Compare any two graphics cards:
GeForce GTX 460 vs GeForce GTX 560 Ti
IntroThe GeForce GTX 460 has a clock speed of 675 MHz and a GDDR5 memory speed of 900 MHz. It also uses a 192-bit bus, and makes use of a 40 nm design. It is comprised of 336 SPUs, 56 Texture Address Units, and 24 Raster Operation Units.
Compare those specs to the GeForce GTX 560 Ti, which comes with a GPU core clock speed of 822 MHz, and 1024 MB of GDDR5 memory set to run at 1002 MHz through a 256-bit bus. It also is comprised of 384 Stream Processors, 64 TAUs, and 32 ROPs.
Power Usage and Theoretical Benchmarks
Power Consumption (Max TDP)
Performance-wise, the GeForce GTX 560 Ti should theoretically be a lot better than the GeForce GTX 460 overall. (explain)
Texel RateThe GeForce GTX 560 Ti is a lot (more or less 39%) more effective at AF than the GeForce GTX 460. (explain)
Pixel RateThe GeForce GTX 560 Ti will be a lot (about 62%) faster with regards to full screen anti-aliasing than the GeForce GTX 460, and should be able to handle higher resolutions more effectively. (explain)
Please note that the above 'benchmarks' are all just theoretical - the results were calculated based on the card's specifications, and real-world performance may (and probably will) vary at least a bit.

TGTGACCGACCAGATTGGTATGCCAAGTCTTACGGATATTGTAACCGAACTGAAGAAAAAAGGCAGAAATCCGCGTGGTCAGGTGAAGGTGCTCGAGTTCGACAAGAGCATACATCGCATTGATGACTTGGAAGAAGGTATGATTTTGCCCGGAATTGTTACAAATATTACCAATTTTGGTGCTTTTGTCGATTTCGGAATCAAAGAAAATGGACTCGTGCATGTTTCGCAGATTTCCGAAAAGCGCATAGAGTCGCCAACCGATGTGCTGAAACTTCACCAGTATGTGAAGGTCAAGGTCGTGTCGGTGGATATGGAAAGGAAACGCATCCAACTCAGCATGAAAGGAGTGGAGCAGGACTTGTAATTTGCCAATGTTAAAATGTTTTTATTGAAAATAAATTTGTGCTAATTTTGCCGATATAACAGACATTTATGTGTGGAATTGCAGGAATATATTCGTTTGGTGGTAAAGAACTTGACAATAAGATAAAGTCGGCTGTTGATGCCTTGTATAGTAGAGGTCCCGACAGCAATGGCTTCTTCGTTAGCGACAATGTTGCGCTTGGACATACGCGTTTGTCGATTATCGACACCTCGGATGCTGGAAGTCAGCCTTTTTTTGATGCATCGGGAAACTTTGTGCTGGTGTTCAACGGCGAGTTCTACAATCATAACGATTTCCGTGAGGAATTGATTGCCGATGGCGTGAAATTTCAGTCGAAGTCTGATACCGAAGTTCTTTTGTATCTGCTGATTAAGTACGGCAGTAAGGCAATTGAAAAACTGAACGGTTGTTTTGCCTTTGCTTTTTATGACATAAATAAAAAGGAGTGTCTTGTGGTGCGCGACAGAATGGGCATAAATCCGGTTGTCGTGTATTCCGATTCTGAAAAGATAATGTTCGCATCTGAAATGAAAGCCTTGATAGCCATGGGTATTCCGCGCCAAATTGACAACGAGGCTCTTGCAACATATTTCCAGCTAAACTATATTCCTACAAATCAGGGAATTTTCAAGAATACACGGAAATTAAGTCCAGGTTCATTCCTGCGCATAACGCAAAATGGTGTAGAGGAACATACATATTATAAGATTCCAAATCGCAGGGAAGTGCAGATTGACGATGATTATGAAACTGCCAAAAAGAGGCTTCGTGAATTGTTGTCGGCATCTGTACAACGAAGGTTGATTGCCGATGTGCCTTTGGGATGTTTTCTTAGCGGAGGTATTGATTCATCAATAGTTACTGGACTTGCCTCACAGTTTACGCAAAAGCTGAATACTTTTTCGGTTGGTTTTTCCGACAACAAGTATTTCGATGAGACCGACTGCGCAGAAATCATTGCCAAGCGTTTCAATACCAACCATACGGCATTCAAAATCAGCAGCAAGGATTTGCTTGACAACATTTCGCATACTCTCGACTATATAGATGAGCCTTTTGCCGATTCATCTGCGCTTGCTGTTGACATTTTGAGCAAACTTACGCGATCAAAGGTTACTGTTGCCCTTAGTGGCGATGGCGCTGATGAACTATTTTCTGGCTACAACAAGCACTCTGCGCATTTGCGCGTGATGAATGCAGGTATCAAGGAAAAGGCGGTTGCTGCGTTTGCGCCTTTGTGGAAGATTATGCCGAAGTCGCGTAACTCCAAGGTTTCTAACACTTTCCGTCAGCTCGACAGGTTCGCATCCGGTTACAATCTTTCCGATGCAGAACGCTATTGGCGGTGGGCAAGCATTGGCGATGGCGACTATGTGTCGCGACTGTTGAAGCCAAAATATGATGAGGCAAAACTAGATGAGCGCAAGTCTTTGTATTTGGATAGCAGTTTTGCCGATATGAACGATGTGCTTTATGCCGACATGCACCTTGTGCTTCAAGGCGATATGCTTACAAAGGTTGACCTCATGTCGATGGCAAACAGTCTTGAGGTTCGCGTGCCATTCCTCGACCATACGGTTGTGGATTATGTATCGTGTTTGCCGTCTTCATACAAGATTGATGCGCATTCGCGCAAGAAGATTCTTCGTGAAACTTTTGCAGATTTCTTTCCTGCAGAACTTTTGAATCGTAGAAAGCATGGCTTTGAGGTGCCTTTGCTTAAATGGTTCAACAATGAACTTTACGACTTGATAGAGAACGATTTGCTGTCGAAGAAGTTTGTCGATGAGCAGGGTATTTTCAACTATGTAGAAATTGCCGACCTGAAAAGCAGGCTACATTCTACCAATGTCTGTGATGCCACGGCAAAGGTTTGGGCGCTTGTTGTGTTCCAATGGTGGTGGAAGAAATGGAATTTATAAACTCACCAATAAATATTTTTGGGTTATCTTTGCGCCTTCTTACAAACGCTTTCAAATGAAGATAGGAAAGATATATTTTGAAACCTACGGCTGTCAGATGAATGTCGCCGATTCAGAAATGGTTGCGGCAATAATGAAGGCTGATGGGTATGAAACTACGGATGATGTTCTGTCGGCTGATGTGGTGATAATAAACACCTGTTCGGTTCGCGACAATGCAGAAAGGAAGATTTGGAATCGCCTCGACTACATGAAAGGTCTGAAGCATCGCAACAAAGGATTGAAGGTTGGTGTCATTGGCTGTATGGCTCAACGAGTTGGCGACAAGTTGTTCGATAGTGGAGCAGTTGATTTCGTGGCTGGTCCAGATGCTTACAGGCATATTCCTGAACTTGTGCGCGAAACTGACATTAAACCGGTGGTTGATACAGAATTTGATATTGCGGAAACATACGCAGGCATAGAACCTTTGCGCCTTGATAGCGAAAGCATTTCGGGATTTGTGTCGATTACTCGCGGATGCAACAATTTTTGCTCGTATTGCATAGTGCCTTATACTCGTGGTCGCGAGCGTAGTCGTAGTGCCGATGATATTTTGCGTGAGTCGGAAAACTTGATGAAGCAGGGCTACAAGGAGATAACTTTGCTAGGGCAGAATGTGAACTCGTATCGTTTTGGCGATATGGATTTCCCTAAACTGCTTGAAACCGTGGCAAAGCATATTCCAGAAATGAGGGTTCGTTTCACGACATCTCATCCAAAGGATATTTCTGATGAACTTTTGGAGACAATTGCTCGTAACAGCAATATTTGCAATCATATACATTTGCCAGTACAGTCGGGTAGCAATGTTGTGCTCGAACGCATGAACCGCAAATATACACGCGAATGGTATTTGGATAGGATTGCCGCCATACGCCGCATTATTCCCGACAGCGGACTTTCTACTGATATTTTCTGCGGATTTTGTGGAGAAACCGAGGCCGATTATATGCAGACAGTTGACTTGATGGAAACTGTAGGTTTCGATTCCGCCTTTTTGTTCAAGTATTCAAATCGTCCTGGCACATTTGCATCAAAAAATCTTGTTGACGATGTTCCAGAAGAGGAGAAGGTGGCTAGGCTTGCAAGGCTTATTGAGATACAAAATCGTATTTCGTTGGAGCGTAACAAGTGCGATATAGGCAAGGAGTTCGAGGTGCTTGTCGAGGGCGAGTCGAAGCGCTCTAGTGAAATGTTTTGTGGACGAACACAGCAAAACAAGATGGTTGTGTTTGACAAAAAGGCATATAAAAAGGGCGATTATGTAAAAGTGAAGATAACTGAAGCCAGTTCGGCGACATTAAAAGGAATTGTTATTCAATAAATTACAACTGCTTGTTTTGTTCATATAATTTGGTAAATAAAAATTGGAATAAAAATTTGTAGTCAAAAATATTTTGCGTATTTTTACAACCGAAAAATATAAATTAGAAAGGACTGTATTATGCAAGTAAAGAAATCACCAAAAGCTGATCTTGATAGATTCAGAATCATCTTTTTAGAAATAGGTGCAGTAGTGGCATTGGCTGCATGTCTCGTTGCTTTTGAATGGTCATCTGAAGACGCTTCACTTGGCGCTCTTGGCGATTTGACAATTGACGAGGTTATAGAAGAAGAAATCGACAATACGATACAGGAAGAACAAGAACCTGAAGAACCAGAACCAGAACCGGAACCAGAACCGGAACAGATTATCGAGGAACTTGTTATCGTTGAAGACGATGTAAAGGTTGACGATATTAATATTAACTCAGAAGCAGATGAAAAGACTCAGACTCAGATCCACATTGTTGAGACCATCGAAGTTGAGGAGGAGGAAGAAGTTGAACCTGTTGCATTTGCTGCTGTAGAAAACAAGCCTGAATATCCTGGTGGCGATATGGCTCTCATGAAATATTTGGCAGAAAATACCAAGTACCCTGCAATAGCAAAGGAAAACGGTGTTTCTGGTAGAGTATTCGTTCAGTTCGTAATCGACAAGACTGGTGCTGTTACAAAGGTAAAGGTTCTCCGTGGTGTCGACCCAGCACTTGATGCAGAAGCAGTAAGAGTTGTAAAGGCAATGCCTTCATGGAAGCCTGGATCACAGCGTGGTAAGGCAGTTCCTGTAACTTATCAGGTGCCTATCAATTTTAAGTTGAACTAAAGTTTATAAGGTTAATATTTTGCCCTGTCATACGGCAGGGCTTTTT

Please note that the price comparisons are based on search keywords - sometimes it might show cards with very similar names that are not exactly the same as the one chosen in the comparison. We do try to filter out the wrong results as best we can, though.
Memory Bandwidth: Bandwidth is the maximum amount of information (measured in MB per second) that can be transferred across the external memory interface within a second. It's worked out by multiplying the card's bus width by its memory clock speed. If the card has DDR type RAM, it must be multiplied by 2 once again. If it uses DDR5, multiply by 4 instead. The higher the memory bandwidth, the better the card will be in general. It especially helps with anti-aliasing, High Dynamic Range and higher screen resolutions.
Texel Rate: Texel rate is the maximum amount of texture map elements (texels) that can be processed per second. This figure is calculated by multiplying the total amount of texture units of the card by the core clock speed of the chip. The better this number, the better the graphics card will be at texture filtering (anisotropic filtering - AF). It is measured in millions of texels processed in a second.
Pixel Rate: Pixel rate is the maximum number of pixels the graphics card can possibly write to the local memory per second - measured in millions of pixels per second. The number is calculated by multiplying the number of Render Output Units by the the card's clock speed. ROPs (Raster Operations Pipelines - aka Render Output Units) are responsible for filling the screen with pixels (the image). The actual pixel rate is also dependant on lots of other factors, most notably the memory bandwidth of the card - the lower the memory bandwidth is, the lower the potential to get to the maximum fill rate.